Why is the advantage to regular oven designed heat up slowly?

I recently moved and discovered that my owen seemed to be actijg funny. I had owned the same brand before but this one wouldn’t esrm itself up enough tonorr-heat until 40-60 minutes. Normal ovens pre-heat in 10-12z

I was about to call the repair number in manual when i noticed a passing mention to ‘quick heat mode’. I dug further and found then by navigating a bizarre maze of menus, it is possible to enable this (non-default) setting that decreases the preheat time 4x. In my testing thr time to preheat to 400 degreeseent from 40 monutes (unhesrd of with even okd stoves!) to 10 minutes (normal).

My question is what is the most likly purpose from from fhid design of hiding the ‘quick heat’ mode that would evn have been standard on any oven from the past few decades. Is it possible raising heat to 400 slowly is more energt efficient than quickly doing it so?

My guess… baking pastries… requires low temp starting… just a guess.

What brand and model of oven is this?

Ovens can pre-heat quite quickly but tthat’s really just heating up the air inside. As soon as you open the door, all that hot air is gone. to really pre-heat, you need to get the entire cooking box - walls, insulation, glass in the oven door, everything - up to temp. This takes time. This strong heat right at the start helps for the baking of certain breads and pastries than need to convert water to steam to promote rise.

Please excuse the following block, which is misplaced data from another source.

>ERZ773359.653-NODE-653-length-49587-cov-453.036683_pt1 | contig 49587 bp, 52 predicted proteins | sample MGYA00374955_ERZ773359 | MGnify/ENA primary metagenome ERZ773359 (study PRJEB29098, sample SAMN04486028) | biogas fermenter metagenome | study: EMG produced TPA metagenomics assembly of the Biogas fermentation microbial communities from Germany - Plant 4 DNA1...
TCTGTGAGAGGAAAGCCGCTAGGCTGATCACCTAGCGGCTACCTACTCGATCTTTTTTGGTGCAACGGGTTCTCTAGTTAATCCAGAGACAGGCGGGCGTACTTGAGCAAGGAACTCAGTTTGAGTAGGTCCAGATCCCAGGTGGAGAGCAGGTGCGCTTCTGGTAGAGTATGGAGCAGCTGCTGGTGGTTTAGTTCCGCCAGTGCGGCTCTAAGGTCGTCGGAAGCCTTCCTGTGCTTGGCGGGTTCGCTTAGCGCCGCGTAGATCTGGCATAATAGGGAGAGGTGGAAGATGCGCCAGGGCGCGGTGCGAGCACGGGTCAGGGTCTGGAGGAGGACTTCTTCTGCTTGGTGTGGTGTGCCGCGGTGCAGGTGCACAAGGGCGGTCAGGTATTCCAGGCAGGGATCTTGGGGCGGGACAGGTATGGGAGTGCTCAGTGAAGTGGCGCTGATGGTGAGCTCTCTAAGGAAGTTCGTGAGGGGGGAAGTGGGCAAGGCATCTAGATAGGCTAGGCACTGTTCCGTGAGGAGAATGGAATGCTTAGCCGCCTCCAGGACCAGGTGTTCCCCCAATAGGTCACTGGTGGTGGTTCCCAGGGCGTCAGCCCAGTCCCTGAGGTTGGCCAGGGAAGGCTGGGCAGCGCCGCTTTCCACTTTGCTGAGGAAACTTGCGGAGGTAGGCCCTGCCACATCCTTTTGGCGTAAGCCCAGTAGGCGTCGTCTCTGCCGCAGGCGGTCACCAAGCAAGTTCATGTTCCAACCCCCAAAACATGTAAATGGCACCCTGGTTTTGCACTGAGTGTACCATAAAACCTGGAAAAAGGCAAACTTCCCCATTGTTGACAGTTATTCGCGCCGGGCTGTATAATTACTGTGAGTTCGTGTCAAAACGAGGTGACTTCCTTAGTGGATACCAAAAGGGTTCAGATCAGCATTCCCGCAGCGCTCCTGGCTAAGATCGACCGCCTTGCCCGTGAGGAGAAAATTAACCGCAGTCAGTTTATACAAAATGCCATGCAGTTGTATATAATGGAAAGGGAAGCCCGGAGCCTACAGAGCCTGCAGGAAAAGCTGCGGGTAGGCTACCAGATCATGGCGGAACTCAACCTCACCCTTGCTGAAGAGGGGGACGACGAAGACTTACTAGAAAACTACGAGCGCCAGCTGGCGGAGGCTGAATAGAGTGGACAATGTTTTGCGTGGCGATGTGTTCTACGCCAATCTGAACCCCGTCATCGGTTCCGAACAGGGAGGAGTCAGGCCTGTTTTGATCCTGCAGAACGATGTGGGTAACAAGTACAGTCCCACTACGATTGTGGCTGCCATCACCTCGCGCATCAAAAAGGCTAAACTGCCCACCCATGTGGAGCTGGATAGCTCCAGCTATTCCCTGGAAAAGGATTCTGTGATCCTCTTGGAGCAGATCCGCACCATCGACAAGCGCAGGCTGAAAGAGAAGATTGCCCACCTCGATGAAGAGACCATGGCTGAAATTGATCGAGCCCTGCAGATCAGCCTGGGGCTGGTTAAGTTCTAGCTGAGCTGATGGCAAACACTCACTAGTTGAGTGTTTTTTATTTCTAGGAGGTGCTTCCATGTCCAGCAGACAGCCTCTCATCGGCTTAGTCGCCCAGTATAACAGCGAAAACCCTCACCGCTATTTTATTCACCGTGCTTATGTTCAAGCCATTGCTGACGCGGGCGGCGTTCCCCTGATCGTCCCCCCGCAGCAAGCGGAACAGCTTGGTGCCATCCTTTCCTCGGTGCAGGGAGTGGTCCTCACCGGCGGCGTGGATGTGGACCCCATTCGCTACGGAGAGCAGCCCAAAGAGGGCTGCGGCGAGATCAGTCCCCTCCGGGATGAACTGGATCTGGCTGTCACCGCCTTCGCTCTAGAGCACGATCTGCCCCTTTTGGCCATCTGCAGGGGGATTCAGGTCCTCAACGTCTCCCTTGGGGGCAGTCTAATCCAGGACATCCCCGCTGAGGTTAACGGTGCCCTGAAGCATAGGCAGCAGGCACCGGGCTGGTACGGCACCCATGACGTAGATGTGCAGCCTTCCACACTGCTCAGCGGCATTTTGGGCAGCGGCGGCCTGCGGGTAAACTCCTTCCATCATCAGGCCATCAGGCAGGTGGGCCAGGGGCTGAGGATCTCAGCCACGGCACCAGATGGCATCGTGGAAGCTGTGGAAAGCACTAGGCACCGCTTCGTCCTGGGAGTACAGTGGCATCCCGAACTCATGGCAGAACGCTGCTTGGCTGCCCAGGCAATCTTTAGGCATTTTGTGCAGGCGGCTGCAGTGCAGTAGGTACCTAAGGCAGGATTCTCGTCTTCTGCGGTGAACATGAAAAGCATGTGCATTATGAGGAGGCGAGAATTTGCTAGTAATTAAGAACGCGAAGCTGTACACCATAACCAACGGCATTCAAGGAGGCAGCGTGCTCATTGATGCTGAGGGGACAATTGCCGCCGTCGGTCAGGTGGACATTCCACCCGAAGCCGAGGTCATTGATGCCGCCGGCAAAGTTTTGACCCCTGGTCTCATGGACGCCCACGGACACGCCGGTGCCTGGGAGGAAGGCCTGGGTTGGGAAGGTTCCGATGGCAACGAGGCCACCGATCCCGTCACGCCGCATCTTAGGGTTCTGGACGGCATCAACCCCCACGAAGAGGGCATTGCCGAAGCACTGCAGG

Are you in a house or apartment? In North America, we typically use split-phase 240V which gives us 240V between the phases for stoves, water heaters etc. and 120V for everything else. Commercial including high rises usually has 3 phase which still gives us 120V from each phase to ground but 208V between any two phases.

Many applicances are rated to work on both 240V and 208V but will heat much slower on the lower volatage. My parents moved into a condo from a house and my mother constantly complains about how much longer it takes to heat the oven to temp.

Slow heating certainly isn’t more energy efficient. The total energy cost to preheat an oven is the amount of energy to increase the temperature of the oven, plus the amount of energy that leaks out of the oven. The former term is a constant, and the latter will be greater the longer time the oven is at temperature.

Fast heating might wear out the heating elements more quickly, but heating elements last a long time, and even if they do wear out (more often, they get broken by dropping something on them, or the like), they’re fairly cheap to replace, so I wouldn’t think that’d be significant.